I have an associate that claims he can’t use Gmail because he has 8 gig of stored e-mail messages. Never mind that a large part of these are not messages, but attached family photos and other such things that have been long since stored elsewhere. By the way, his e-mail store, in Outlook format, got corrupted last year and is still unreadable, in spite of $20 here and there for utilities to fix it, which all failed, he clings to the fantasy that one day the tooth fairy will restore all his messages to him. In the mean time he refuses to consider putting his new messages somewhere safe.

    This is the Microsoft customer base. Countless users walking around with loaded guns that they don’t know how to use. That’s why many people are setting up walled off routers in their homes for visitors to plug into. The world is not safe with Windows and the type of users who use Windows in the same room. Apple solves the OS problem, Linux solves the user problem, one day we will have an OS that solves both (I bet it doesn’t come from Microsoft though) and by that time, most storage will be on a net (possibly a home net with Internet backup) and laptops, palmtops and other such traveling devices will only have temporary copies of anything which can be synced at either end of the journey (with a whole lot of validity checking in the process).

    By that time it will no longer matter to most users what OS they are carrying in their pocket (it doesn’t much matter to most of them now) and there will be little if any upgrading of OSs. The cost of OS, and office applications (to the extent they exist) will be bundled with the device. Microsoft may well still be the dominant player then, but it will be a very different world, and dinosaurs like Ballmer wont be relevant.

  22. 6&13: Don’t forget: that those organizations that keep sensitive materials on thumb drives are the same ones who have lost track of how many laptops they have lost in the past year. We’ve gotten numb to the extent that data on PCs has gone wandering off never to be seen again, even in “secure” environments.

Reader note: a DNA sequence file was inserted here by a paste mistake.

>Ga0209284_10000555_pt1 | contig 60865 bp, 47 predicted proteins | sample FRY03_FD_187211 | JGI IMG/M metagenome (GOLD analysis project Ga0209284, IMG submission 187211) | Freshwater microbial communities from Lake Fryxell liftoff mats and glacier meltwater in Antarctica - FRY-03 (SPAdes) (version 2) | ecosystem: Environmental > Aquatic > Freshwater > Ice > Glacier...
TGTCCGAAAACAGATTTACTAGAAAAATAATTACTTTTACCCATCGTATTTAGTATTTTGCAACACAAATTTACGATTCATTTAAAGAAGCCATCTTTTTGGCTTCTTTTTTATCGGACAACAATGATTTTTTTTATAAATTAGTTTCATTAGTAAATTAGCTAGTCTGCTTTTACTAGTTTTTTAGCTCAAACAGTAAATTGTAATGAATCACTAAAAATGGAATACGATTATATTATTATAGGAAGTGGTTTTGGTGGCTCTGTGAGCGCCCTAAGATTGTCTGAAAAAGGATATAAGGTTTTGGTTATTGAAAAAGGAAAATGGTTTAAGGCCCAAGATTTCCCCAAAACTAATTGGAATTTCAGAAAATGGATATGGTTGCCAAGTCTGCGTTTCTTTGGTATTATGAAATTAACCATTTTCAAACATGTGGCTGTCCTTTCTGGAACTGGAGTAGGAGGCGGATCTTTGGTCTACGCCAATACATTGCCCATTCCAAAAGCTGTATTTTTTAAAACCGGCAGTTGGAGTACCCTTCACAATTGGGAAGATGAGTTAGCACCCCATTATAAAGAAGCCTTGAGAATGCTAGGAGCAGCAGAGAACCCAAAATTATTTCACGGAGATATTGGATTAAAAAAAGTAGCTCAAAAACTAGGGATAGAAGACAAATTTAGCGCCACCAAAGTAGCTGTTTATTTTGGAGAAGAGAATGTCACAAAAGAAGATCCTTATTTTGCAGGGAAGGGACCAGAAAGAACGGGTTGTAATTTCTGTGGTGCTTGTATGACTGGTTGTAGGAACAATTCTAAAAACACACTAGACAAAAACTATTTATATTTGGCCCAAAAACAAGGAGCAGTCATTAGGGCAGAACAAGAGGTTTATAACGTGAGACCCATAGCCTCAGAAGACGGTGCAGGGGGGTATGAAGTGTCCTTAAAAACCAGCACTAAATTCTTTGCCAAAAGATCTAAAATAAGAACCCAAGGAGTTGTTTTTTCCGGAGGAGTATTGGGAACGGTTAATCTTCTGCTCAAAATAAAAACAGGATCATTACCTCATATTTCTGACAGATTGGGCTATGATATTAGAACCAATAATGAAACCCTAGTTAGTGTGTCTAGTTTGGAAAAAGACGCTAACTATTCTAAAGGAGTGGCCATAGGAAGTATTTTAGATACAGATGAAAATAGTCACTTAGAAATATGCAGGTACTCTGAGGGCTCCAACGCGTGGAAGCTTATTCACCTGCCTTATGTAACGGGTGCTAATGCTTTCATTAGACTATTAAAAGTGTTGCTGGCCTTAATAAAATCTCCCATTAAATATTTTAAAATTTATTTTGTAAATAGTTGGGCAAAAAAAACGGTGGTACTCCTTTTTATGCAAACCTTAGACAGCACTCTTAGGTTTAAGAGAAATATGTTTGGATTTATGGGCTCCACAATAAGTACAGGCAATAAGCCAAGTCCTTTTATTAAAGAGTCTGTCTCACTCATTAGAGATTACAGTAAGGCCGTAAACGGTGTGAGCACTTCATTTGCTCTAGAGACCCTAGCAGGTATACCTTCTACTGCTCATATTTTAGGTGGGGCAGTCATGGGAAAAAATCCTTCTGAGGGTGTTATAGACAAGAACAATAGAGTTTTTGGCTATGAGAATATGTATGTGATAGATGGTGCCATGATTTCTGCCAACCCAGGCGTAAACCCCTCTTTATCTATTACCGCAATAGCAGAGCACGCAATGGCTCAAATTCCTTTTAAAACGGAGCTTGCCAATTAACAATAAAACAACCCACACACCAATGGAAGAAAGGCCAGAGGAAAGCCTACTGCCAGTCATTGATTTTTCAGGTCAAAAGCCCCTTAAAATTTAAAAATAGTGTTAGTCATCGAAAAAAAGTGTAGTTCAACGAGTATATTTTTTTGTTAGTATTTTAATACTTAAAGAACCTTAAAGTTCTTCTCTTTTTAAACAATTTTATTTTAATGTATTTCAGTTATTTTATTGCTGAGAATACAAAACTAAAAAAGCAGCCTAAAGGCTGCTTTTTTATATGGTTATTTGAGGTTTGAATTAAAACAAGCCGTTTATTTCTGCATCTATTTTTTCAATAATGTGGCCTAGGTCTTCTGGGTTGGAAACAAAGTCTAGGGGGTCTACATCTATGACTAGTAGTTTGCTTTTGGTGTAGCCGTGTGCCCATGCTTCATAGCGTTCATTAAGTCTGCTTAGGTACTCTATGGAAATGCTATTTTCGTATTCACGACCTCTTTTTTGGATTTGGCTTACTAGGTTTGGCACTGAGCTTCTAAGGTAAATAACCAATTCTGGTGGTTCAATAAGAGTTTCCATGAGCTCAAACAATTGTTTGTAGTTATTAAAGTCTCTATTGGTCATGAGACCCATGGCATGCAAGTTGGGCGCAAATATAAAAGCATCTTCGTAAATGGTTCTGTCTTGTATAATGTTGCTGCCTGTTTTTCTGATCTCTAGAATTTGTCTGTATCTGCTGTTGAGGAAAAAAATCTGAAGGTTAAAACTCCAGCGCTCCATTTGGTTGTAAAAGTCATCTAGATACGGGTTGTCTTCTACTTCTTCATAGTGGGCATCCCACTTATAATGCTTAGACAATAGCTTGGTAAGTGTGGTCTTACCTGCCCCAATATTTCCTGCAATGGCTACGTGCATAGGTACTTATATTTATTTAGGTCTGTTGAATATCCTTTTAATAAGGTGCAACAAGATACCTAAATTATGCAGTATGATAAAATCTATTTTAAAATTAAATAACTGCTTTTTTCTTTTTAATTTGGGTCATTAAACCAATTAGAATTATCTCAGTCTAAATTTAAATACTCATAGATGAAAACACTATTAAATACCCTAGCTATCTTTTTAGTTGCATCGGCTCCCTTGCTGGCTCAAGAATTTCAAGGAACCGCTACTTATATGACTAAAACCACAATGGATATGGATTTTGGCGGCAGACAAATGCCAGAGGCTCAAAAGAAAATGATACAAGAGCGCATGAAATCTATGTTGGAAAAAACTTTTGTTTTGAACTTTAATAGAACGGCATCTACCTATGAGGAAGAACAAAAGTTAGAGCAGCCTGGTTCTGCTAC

Another thing that has changed in the past few years is that people who conduct business by using wacky fonts and seven different methods of making a list in business documents are finally subject to open ridicule (we used to just laugh about them behind their backs).

    Business documents that look like your son did them with crayons used to be cute, but the bloom is long off that rose. Even Web documents have begun to clean up their act.

    I now keep documents for storage in either flat text format or PDF. I don’t store any Word documents. Large organizations with any sense are doing likewise. Large organizations without any sense will get burned sooner or later.

    I have an associate that claims he can’t use Gmail because he has 8 gig of stored e-mail messages. Never mind that a large part of these are not messages, but attached family photos and other such things that have been long since stored elsewhere. By the way, his e-mail store, in Outlook format, got corrupted last year and is still unreadable, in spite of $20 here and there for utilities to fix it, which all failed, he clings to the fantasy that one day the tooth fairy will restore all his messages to him. In the mean time he refuses to consider putting his new messages somewhere safe.

    This is the Microsoft customer base. Countless users walking around with loaded guns that they don’t know how to use. That’s why many people are setting up walled off routers in their homes for visitors to plug into. The world is not safe with Windows and the type of users who use Windows in the same room. Apple solves the OS problem, Linux solves the user problem, one day we will have an OS that solves both (I bet it doesn’t come from Microsoft though) and by that time, most storage will be on a net (possibly a home net with Internet backup) and laptops, palmtops and other such traveling devices will only have temporary copies of anything which can be synced at either end of the journey (with a whole lot of validity checking in the process).

    By that time it will no longer matter to most users what OS they are carrying in their pocket (it doesn’t much matter to most of them now) and there will be little if any upgrading of OSs. The cost of OS, and office applications (to the extent they exist) will be bundled with the device. Microsoft may well still be the dominant player then, but it will be a very different world, and dinosaurs like Ballmer wont be relevant.

  23. Hi Robert,
    I will be there along with lots of other “very interested” Microsoft folks. I look forward to continuing conversations with many of the great friends made at the Office 2.0 Conference last October. There are certainly exciting things going on in this space now and we are paying attention!

  24. Hi Robert,